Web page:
Pig farmers are demonstrating in the capital today (Monday, January 17th, 2022) to highlight the sector’s income crisis.
Members of the IFA Pig Committee and producers are gathering in The Square Shopping Centre, Tallaght, Dublin, at the “main” retailers to secure the sector’s “survival”.
IFA pig chairman, Roy Gallie, said it is “completely unsustainable” that pig farmers are currently losing over €35 on every pig they produce.
“Retailers will not have a supply of Irish pigmeat in the not-too-distant future unless pig farmers secure some sort of immediate price increase,” he said.
“Pig farmers that produce Bord Bia Quality Assured pigmeat have seen their costs of production increase at an unprecedented rate in the past year.”
Over the last 12 months, he said pig farmers have seen their margin “completely disappear”. He cited a combination of a “massive” increase in input costs, in particular feed, and falling output prices.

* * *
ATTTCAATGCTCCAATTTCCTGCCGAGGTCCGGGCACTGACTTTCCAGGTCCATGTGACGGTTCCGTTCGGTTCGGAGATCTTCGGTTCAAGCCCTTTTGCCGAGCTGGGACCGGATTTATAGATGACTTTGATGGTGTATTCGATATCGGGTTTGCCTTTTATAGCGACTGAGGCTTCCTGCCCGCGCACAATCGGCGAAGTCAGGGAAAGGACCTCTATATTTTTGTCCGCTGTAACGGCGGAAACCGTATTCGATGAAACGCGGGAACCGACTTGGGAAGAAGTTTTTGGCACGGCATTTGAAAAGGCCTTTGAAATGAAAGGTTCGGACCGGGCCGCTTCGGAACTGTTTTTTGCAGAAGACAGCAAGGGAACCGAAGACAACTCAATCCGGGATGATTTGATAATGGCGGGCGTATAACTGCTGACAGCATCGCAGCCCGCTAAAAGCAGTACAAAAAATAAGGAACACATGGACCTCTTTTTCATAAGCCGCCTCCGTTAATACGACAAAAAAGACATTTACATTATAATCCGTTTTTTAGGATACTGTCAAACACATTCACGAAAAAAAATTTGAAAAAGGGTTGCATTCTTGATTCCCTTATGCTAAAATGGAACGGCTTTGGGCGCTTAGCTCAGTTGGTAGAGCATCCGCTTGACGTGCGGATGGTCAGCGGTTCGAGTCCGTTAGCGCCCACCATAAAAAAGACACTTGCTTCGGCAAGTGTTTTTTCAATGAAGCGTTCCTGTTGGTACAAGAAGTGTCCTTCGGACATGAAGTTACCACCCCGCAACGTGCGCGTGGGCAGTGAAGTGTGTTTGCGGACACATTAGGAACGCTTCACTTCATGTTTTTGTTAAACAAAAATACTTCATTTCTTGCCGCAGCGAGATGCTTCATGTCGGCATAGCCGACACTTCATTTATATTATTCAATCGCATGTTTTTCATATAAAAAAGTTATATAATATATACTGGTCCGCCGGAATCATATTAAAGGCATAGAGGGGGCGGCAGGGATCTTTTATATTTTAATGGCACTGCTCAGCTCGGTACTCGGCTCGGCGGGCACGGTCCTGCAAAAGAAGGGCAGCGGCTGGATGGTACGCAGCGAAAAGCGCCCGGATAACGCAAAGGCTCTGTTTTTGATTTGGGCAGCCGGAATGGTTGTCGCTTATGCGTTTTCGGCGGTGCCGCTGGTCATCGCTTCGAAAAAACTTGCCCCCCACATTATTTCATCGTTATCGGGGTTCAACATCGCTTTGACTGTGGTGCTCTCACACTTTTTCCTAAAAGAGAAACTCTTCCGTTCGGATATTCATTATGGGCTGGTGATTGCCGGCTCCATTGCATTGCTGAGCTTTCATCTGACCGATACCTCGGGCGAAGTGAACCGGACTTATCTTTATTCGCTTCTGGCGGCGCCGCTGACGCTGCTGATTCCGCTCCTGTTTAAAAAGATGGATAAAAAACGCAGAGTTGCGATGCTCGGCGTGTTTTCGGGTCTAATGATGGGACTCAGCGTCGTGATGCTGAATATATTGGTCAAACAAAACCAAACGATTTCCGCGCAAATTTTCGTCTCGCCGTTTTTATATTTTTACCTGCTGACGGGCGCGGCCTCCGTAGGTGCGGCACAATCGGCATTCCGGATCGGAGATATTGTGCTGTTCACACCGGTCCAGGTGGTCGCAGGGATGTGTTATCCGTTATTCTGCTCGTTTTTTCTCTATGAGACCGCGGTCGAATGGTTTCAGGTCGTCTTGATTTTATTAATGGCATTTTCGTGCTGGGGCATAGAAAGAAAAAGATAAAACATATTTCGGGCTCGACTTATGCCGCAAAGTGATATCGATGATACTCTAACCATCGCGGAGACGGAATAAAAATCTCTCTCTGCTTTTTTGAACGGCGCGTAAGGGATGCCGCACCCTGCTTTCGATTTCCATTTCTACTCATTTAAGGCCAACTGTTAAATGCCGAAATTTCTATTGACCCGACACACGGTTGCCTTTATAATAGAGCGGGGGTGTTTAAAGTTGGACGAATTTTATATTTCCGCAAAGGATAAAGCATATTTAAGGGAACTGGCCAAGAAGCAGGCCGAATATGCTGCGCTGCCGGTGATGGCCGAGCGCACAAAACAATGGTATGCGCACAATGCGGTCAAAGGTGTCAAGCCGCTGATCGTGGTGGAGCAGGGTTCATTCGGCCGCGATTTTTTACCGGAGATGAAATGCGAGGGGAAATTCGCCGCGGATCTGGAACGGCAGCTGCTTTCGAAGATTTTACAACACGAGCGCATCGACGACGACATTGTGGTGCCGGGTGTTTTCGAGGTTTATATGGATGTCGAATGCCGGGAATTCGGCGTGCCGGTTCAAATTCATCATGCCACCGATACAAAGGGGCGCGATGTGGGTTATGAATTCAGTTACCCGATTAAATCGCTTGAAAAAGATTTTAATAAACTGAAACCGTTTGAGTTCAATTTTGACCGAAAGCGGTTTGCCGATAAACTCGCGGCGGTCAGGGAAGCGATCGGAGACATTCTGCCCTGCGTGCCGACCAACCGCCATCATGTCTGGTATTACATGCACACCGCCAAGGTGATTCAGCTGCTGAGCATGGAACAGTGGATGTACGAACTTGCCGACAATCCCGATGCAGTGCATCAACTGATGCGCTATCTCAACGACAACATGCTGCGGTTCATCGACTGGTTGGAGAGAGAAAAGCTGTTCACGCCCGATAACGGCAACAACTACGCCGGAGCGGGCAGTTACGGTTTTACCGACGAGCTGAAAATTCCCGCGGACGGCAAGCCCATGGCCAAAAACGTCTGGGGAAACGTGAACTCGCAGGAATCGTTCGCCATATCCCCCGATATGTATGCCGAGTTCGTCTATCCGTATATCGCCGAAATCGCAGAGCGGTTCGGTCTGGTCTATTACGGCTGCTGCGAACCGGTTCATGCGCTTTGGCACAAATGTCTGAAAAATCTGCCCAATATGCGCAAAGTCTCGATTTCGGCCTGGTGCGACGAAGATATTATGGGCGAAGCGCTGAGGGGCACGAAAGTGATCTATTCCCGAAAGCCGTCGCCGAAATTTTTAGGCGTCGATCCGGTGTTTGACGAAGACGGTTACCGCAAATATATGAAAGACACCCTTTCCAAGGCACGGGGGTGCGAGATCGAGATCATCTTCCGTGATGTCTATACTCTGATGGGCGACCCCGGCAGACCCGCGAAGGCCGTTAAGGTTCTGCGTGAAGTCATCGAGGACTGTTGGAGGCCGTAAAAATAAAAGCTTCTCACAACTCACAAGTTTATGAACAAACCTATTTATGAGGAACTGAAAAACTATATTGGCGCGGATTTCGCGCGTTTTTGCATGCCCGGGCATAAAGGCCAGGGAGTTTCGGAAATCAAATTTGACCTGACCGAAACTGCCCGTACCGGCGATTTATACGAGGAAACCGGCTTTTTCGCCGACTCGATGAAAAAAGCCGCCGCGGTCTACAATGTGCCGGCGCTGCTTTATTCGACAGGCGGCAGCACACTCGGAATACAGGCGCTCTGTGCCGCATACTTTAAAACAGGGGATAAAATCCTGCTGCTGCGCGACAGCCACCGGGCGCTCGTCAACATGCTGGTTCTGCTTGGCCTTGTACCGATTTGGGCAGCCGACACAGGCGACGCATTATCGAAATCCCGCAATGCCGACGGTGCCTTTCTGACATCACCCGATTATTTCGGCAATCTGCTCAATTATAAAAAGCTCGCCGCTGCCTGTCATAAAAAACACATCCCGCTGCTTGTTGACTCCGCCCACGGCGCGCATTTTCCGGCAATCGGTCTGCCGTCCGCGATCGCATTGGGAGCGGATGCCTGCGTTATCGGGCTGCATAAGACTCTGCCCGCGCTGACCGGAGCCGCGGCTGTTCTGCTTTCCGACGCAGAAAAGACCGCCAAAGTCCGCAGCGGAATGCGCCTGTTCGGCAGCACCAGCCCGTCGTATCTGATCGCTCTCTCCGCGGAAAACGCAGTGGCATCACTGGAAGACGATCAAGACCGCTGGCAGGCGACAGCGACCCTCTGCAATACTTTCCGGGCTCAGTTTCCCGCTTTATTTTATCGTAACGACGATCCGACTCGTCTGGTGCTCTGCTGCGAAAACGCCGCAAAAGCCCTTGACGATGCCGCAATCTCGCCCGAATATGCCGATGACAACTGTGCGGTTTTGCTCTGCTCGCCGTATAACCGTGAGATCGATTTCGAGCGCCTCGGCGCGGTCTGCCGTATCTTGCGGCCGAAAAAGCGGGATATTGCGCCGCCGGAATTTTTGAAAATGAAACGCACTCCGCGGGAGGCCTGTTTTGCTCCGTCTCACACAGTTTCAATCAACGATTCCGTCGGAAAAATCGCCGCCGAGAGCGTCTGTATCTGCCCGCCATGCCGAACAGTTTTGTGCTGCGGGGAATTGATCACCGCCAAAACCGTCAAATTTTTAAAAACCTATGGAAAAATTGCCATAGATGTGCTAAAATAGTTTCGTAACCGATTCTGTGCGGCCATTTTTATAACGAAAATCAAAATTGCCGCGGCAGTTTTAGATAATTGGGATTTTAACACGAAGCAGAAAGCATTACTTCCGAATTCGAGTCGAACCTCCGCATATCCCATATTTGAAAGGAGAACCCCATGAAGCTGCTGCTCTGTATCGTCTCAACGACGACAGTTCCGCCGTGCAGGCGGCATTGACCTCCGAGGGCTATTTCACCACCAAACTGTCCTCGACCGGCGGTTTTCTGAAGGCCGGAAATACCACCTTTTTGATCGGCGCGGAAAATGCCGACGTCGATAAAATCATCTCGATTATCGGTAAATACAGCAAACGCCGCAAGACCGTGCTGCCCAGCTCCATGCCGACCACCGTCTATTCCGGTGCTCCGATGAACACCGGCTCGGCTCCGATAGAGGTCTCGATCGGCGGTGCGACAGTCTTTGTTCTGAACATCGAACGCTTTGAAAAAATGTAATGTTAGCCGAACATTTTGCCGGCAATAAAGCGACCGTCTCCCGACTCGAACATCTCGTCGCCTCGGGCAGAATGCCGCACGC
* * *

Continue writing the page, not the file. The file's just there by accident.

“As a result, the average Irish pig farmer is losing about €10,000 per week at the moment,” he said.
IFA president, Tim Cullinan, said farmers are “very concerned” about their future.
“We need all stakeholders, including retailers, Bord Bia, and our minister, to take immediate steps to stem the losses on pig farms,” he said.
He added that Brexit and Covid-related issues have had a “severe” impact on the pig sector.
Since Brexit, he said the value of pigmeat exports to the United Kingdom has “collapsed”.
Furthermore, Covid-19 has also impacted on processing and supply chain, further exacerbating market issues.
“Pig farmers are suffering and cannot sustain the current losses for much longer. Without a coordinated response from all the relevant stakeholders, the entire sector is in jeopardy,” he concluded.
‘Very low’ margins for pig farmers in 2022
According to the Teagasc Outlook 2022 Economic Prospects for Agriculture publication, Irish pig farmers will experience “very low margins” in 2022.
Economists stated that pig farmers reported “high” profitability in 2019 and 2020 and “a fall” in margins last year.
Overall, they predict that output values will be up on 2021 and input expenditure will increase “slightly”, but incomes will fall. Read more.